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story.lead_photo.caption “I hope the song can uplift,” Christian Serrano-Torres says of his new single, “Emergence.” The cellist created a symbolic video to accompany the song after attending a Black Lives Matter protest in Bentonville. “I hope it can help remind people of the ugly, but also the beautiful. We have to emerge as a nation, which is essentially my message to everyone through music: Let’s form a new us — everything we believe, new systems. But I think we’re heading there so, in the end, I think the song is hopeful.” (Courtesy Photo/Brandon Watts)

When cellist Christian Serrano-Torres set the release date for his new single, "Emergence," he didn't know the song would be dropping in the middle of a global pandemic and a worldwide wave of protests against social injustice.

His last release, "Everywhere," had been a huge undertaking as he collaborated with studio producers, a costume designer and videographer, traveling to Iceland to shoot the music video. Upon his return to the States, the musician found himself in a funk. He adapted some of the chords from the tune and wrote something new to help him work through his low spirits.

"I never released it," Serrano-Torres says of the new song, though he did play it here and there at a few live shows over the last two years. "After the evolution [it's gone through], now we're here in 2020, and, even though this is a hard time to release anything because social media is flooded with other more important things going on, at the same time, it feels like it was meant for me to release it at this exact moment."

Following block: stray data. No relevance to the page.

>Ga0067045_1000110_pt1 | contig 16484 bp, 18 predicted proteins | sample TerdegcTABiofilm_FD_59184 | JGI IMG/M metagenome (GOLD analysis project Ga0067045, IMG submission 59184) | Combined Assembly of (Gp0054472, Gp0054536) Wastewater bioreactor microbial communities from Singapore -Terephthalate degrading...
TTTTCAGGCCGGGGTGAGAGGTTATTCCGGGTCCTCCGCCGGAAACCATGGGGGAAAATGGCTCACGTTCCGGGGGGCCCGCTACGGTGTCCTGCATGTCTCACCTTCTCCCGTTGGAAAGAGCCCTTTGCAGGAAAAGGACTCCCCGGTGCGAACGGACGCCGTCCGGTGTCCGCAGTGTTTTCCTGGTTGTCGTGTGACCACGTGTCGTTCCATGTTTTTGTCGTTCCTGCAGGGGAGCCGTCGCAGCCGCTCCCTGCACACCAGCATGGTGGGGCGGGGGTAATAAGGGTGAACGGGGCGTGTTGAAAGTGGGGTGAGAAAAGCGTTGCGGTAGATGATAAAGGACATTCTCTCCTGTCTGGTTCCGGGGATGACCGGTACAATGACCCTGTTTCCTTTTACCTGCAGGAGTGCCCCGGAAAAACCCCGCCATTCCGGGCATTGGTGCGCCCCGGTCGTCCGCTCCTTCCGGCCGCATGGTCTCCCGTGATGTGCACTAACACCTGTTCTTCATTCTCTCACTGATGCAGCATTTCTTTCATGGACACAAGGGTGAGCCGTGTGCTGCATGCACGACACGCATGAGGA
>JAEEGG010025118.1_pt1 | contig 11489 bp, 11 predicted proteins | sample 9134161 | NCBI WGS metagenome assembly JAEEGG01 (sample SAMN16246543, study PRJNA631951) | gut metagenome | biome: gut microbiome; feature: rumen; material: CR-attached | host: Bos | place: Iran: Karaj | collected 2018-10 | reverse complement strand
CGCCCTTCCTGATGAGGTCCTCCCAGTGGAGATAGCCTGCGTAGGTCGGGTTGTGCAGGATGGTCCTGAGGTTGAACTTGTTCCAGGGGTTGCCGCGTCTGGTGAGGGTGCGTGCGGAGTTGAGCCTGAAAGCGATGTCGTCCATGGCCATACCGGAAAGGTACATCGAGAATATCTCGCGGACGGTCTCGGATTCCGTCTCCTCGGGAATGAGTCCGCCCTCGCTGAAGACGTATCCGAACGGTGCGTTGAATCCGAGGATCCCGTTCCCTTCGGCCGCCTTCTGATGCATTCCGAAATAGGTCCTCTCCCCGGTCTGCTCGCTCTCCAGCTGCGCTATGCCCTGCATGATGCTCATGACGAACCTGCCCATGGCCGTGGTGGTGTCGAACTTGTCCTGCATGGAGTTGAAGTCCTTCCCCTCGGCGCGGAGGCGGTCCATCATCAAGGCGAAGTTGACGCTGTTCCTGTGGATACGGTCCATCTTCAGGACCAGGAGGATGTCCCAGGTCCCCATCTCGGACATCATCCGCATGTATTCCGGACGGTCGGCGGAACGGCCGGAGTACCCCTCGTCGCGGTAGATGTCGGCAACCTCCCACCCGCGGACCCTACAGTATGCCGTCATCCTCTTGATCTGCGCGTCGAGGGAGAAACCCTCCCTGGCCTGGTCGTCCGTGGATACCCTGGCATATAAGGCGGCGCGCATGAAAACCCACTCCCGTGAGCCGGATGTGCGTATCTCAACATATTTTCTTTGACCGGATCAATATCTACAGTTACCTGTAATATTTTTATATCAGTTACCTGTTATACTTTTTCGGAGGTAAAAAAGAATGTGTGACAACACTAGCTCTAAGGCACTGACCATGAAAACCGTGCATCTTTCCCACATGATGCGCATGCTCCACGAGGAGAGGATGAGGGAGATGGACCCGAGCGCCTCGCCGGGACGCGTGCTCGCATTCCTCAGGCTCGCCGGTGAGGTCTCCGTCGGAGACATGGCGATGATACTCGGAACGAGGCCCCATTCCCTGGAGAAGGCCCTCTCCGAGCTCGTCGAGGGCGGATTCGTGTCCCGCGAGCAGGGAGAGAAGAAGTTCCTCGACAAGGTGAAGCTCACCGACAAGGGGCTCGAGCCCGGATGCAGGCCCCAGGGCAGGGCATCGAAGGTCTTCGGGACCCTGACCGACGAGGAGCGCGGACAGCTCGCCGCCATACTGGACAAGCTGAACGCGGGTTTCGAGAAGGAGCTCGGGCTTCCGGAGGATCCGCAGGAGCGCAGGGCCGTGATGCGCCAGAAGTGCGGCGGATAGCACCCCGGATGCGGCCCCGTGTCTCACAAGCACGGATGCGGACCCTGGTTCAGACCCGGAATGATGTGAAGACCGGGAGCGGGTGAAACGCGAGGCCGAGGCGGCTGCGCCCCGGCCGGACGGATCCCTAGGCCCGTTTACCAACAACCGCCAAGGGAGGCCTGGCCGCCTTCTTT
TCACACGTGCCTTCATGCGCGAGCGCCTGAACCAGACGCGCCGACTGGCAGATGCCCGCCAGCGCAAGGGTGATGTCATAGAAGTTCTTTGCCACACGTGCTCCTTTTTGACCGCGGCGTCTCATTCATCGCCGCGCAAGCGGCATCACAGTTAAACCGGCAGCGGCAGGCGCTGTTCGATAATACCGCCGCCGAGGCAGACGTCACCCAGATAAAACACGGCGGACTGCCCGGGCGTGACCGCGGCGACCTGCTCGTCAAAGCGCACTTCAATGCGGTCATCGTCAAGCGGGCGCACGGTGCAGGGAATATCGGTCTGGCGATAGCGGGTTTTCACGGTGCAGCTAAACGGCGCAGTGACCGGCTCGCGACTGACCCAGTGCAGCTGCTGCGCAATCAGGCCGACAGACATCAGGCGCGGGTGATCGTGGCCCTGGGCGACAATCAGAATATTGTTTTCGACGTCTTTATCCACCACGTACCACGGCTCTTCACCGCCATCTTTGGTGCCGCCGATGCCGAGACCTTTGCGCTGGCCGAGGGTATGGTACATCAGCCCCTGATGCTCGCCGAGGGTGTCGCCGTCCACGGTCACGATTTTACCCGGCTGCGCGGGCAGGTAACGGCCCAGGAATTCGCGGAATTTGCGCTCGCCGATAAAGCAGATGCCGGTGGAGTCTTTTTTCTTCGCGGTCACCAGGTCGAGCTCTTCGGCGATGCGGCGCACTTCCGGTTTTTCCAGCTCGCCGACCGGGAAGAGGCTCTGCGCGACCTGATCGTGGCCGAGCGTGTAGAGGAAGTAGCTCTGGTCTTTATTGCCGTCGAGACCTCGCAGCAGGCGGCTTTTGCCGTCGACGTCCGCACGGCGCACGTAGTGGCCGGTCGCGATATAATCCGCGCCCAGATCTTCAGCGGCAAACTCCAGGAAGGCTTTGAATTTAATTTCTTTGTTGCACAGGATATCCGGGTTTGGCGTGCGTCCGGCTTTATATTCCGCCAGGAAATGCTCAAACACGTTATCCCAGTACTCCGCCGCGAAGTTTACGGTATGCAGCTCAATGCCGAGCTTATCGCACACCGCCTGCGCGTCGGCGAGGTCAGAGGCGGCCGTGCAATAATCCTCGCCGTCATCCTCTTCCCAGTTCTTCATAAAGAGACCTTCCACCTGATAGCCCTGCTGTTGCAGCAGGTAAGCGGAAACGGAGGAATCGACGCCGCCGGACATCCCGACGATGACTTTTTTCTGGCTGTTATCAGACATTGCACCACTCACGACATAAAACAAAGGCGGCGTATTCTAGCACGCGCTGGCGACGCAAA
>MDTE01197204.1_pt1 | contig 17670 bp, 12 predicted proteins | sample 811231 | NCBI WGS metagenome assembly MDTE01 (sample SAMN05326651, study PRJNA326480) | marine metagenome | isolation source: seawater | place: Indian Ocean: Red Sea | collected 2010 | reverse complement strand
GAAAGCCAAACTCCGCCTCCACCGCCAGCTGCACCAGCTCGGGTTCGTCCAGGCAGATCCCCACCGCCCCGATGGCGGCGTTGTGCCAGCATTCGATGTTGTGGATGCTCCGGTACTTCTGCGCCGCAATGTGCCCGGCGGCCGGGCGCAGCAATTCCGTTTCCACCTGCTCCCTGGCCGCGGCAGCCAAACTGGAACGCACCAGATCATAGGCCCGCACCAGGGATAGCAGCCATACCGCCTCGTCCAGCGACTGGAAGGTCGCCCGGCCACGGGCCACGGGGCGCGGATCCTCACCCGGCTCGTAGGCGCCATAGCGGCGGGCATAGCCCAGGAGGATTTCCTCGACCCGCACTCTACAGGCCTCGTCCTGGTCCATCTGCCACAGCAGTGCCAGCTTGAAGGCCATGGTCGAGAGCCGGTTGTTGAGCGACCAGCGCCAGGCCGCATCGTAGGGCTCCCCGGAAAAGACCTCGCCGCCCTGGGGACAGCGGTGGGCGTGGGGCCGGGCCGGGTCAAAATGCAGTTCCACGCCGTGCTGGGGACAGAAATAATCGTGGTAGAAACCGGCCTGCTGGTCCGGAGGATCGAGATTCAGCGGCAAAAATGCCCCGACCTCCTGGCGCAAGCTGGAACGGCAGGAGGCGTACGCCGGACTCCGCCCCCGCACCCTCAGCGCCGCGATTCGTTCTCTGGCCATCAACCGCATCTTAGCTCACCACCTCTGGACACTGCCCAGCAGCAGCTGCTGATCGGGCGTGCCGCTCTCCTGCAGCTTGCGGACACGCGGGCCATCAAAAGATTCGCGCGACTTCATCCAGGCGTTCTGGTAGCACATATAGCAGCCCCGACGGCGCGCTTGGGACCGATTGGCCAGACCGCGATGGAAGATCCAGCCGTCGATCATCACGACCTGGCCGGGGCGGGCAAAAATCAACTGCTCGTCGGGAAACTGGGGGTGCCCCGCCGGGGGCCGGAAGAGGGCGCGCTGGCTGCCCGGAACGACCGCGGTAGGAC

Initially, Serrano-Torres explains, he imagined "Emergence" being the story of one coming forth from a cocoon -- liberating oneself from the past to become a better version of himself. But as the song evolved, and the world along with it these past few months, Serrano-Torres knew he wanted the track to be tied to something bigger, something that could help people.

"I truly hope that it's been able to have a glimmer of inner calmness, and also renew strength to keep on fighting against the injustice," he says earnestly. "And hopefully it will make people feel a little better about everything that's going on."

Serrano-Torres released a raw, uncut version of "Emergence" on June 3 set to a video of public domain footage that represented the weight on his heart and his soul, he shares. The recording is "filled with mistakes," because Serrano-Torres says it felt more human to release it in this format.

"There's just so much crazy stuff happening right now and I didn't know how to deal with it," he says candidly. "You have to educate yourself and be proactive, but at the same time, you also have to take time for yourself and take a break, because it kind of gets to me sometimes.

"I needed to be creative; I was tired of just feeling frustrated and angry and reading things and leaving comments and signing petitions. I was like, 'OK, let me do something a little more creative, not so much reactive.' I wanted to channel some of that frustration and put it into something more positive."

The video touches on health concerns, space exploration, political conflict, but mostly, the civil rights movement.

"And then at the end, you see some of the speech by Martin Luther King Jr., and then you see people sleeping. Because it's 'I have a dream.' And I wanted to pose the question: This happened then; we're here now. Did we fulfill the dream? Are we still just dreaming about it? Or are we going to do something about it?

"Everyone's giving speeches and speeches on Facebook, and I'm not the best with words. So I kind of said my own thing through music. For me, this song will forever be dedicated to the time right now. It was a good feeling for me to know that something I created was now attached to a greater cause."

The studio version of "Emergence" was released on June 14. Art by Manit Attakul, co-written by Mike Bailey and Antholomoir. (Courtesy Photo)
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Find all of Christian Serrano-Torres’ project at

Watch the video for “Emergence” at

You can support Serrano-Torres by purchasing his digital music on Amazon.

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